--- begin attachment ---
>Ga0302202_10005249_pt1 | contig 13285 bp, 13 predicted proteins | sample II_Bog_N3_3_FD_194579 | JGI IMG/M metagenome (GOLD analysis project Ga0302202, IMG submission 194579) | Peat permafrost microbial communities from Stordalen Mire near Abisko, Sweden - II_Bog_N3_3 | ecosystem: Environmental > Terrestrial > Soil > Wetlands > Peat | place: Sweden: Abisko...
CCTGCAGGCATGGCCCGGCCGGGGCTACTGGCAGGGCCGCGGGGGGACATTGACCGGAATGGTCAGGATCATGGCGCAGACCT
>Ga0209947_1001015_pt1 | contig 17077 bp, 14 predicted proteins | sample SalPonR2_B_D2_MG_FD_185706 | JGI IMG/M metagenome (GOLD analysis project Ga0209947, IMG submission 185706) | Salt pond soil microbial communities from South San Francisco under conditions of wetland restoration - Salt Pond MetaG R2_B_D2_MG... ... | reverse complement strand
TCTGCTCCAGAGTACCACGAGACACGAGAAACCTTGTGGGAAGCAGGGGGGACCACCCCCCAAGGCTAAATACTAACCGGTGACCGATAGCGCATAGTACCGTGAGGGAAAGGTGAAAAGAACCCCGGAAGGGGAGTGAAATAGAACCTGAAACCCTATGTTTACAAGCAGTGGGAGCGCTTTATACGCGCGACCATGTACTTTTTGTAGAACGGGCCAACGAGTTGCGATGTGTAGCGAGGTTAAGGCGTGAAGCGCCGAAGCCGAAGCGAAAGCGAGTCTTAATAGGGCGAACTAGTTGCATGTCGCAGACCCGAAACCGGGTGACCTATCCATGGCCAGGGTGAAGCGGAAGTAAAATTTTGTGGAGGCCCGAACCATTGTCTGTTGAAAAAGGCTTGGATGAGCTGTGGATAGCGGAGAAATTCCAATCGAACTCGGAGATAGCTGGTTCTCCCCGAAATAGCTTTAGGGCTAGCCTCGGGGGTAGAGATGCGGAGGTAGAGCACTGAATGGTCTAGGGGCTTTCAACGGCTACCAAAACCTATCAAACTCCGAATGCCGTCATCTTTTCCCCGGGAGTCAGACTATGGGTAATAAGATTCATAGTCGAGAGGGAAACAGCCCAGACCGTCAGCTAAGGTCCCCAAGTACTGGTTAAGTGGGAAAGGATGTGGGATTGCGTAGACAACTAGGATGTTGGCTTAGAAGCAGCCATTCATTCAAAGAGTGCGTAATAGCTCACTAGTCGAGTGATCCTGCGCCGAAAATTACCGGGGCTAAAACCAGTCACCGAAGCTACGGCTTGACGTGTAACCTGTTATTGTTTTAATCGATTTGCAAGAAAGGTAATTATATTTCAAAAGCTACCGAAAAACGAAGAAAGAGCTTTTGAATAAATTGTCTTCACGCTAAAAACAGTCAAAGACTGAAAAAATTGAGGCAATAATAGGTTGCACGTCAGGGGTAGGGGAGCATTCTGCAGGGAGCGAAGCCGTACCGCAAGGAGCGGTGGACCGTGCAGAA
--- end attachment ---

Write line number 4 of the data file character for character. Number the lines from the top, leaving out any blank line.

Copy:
TCTGCTCCAGAGTACCACGAGACACGAGAAACCTTGTGGGAAGCAGGGGGGACCACCCCCCAAGGCTAAATACTAACCGGTGACCGATAGCGCATAGTACCGTGAGGGAAAGGTGAAAAGAACCCCGGAAGGGGAGTGAAATAGAACCTGAAACCCTATGTTTACAAGCAGTGGGAGCGCTTTATACGCGCGACCATGTACTTTTTGTAGAACGGGCCAACGAGTTGCGATGTGTAGCGAGGTTAAGGCGTGAAGCGCCGAAGCCGAAGCGAAAGCGAGTCTTAATAGGGCGAACTAGTTGCATGTCGCAGACCCGAAACCGGGTGACCTATCCATGGCCAGGGTGAAGCGGAAGTAAAATTTTGTGGAGGCCCGAACCATTGTCTGTTGAAAAAGGCTTGGATGAGCTGTGGATAGCGGAGAAATTCCAATCGAACTCGGAGATAGCTGGTTCTCCCCGAAATAGCTTTAGGGCTAGCCTCGGGGGTAGAGATGCGGAGGTAGAGCACTGAATGGTCTAGGGGCTTTCAACGGCTACCAAAACCTATCAAACTCCGAATGCCGTCATCTTTTCCCCGGGAGTCAGACTATGGGTAATAAGATTCATAGTCGAGAGGGAAACAGCCCAGACCGTCAGCTAAGGTCCCCAAGTACTGGTTAAGTGGGAAAGGATGTGGGATTGCGTAGACAACTAGGATGTTGGCTTAGAAGCAGCCATTCATTCAAAGAGTGCGTAATAGCTCACTAGTCGAGTGATCCTGCGCCGAAAATTACCGGGGCTAAAACCAGTCACCGAAGCTACGGCTTGACGTGTAACCTGTTATTGTTTTAATCGATTTGCAAGAAAGGTAATTATATTTCAAAAGCTACCGAAAAACGAAGAAAGAGCTTTTGAATAAATTGTCTTCACGCTAAAAACAGTCAAAGACTGAAAAAATTGAGGCAATAATAGGTTGCACGTCAGGGGTAGGGGAGCATTCTGCAGGGAGCGAAGCCGTACCGCAAGGAGCGGTGGACCGTGCAGAA